How to Cook Any Kind of Ham

Holiday Ham
Photo credit: iStock

A holiday ham is the delicious gift that keeps on giving—the salty-yet-sweet leftovers add big flavor to any dish in a way many other standard holiday roasts won't (here's looking at you, turkey). And since the ham's already cooked, it's the holiday showstopper that's a fool-proof no-brainer...or is it?

Though holiday hams rank high when it comes to ease of preparation, it's important to note the general cooking time and oven temperature—for the most part, you want to just heat through the ham to prevent overcooking and drying it out. By definition, a ham is a cured pork leg cut, making it safe to eat once heated through. However, label confusion prevails and hams are labeled with anything from "cured" and "smoked" to "fresh" and "uncooked." The latter labels are ham misnomers, as a "fresh" or "uncooked" ham is essentially a raw pork leg cut. (More on how to cook these misnamed hams later.)

Let's start with the basics: Since traditional hams have often been cooked (whether smoked, baked or boiled), the end-goal here is to heat through the ham without drying it out—140˚F is considered the USDA sweet spot where the ham's heated through just enough. A meat thermometer is the surest way to prevent overcooking, as once your ham registers around 130˚F, you'll want to pull it out of the oven to account for carryover cooking—the temperature of the ham will rise another 5˚F to 10˚F while it rests. If you don't have a meat thermometer, scour the label on your ham, as most come with cooking instructions in light of the variance of available ham options on the market.

How long should I cook a ham?

Rach's golden rule when it comes to traditional hams is that they should roast at 325˚F; for bone-in hams, she calls for a cooking time of 20 minutes per pound, and for boneless or spiral-cut hams, she calls for 15 minutes per pound. To help keep the ham moist and prevent it from drying out, Rach adds water to the roasting pan (after setting the ham on a rack to roast) and covers the ham with foil.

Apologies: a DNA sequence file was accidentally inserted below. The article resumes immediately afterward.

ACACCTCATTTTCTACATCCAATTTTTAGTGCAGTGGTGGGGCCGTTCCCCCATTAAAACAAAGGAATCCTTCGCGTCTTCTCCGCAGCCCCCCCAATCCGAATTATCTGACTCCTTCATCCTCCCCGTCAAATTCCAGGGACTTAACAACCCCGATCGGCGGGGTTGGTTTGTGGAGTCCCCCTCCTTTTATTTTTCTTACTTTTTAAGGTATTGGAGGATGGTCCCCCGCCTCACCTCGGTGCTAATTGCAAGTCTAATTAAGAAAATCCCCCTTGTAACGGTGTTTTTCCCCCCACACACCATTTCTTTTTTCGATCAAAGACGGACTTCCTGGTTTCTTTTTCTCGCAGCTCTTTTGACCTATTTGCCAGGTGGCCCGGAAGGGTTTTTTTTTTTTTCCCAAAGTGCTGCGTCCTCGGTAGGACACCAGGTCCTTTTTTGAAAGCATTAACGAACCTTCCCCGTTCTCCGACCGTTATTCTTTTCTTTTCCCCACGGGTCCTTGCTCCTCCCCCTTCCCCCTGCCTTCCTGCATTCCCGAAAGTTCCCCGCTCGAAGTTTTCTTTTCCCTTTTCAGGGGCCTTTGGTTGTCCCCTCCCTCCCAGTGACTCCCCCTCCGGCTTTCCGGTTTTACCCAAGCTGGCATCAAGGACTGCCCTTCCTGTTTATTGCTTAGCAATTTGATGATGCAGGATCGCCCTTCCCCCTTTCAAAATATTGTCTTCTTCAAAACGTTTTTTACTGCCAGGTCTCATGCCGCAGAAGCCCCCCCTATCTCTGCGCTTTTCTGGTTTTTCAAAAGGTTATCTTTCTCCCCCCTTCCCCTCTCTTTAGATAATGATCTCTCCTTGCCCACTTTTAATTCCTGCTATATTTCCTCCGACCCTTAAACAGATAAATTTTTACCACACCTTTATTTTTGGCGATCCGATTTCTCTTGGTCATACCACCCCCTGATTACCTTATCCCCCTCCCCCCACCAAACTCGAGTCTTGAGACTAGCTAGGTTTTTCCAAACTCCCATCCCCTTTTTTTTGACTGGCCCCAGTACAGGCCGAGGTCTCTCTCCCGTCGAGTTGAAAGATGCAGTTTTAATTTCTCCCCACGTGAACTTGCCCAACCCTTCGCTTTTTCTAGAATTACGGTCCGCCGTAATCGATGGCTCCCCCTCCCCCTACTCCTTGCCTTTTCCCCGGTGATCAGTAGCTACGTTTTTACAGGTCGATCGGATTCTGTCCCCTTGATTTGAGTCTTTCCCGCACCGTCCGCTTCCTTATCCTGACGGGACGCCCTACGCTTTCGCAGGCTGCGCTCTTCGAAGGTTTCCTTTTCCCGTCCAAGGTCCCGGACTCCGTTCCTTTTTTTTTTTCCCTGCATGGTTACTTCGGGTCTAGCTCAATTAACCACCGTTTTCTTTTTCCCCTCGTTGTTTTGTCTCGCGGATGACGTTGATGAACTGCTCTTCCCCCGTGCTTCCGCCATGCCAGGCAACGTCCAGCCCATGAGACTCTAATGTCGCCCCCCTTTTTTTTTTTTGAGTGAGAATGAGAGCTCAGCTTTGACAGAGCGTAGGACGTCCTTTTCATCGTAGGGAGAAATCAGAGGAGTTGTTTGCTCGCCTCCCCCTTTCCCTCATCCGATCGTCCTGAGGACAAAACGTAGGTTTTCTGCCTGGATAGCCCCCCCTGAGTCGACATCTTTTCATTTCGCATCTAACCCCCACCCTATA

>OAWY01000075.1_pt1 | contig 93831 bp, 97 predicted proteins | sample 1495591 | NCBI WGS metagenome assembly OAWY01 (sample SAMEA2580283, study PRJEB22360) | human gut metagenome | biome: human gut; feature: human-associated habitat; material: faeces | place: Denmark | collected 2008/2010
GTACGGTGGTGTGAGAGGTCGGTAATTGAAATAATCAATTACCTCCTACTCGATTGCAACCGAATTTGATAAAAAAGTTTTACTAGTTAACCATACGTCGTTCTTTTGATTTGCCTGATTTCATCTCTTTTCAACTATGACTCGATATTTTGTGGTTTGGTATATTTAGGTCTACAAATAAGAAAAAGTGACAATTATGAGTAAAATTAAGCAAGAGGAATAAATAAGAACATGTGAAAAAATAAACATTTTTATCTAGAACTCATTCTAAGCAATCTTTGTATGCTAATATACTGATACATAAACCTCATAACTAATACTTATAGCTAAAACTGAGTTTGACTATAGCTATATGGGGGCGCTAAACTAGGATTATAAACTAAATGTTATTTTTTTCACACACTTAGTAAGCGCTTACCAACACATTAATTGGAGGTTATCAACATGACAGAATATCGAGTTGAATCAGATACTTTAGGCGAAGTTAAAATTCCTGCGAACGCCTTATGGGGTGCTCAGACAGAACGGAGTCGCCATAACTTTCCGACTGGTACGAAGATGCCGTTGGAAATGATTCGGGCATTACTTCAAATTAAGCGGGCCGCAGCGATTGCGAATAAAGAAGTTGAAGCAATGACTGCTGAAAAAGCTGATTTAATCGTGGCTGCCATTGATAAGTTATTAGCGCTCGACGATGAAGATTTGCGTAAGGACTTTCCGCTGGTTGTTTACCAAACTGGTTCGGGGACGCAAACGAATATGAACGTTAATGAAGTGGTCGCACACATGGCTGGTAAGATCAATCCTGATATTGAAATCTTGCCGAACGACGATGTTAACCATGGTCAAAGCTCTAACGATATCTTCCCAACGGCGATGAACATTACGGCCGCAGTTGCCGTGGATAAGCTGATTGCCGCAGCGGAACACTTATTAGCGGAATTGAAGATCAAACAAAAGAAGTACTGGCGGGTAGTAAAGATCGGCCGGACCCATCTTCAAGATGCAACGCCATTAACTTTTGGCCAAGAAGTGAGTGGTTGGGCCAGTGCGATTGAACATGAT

Spiral-cut or -sliced hams are pre-sliced for ease, producing thin, even slices as you carve the ham from the bone. Though safe to eat without reheating, warming them through intensifies the flavors of the ham, but because these are pre-sliced, they're more susceptible to becoming dried out if overcooked—consider yourself forewarned and pay attention to the cooking time!

How long should I cook a fresh ham?

With a fresh or uncooked ham, a meat thermometer is your best friend, as it will ensure the ham's cooked through and safe to eat without falling victim to overcooking or undercooking. A good rule of thumb is to plan on starting off the ham in a high-temperature oven—around 500˚F for 20 minutes or so—to give the outside a good sear, before lowering the temp to about 350˚F and cooking it for 20 to 25 minutes per pound or until the ham reaches an internal temperature of 160˚F. Like any cut of meat, the ham will need to rest for 10 to 20 minutes—the bigger it is, the longer it will need to rest—so that the juices can redistribute their flavor.

How do I glaze a ham?

Rach likes to either baste with the glaze every 20 minutes or so during the last half of cooking, or she'll pour the glaze over the ham just before it's done heating through and crank up the oven temp to 425˚F. The ham gets returned to the oven to crisp up for another 10 to 15 minutes, resulting in a glaze that's deliciously crackly in spots.

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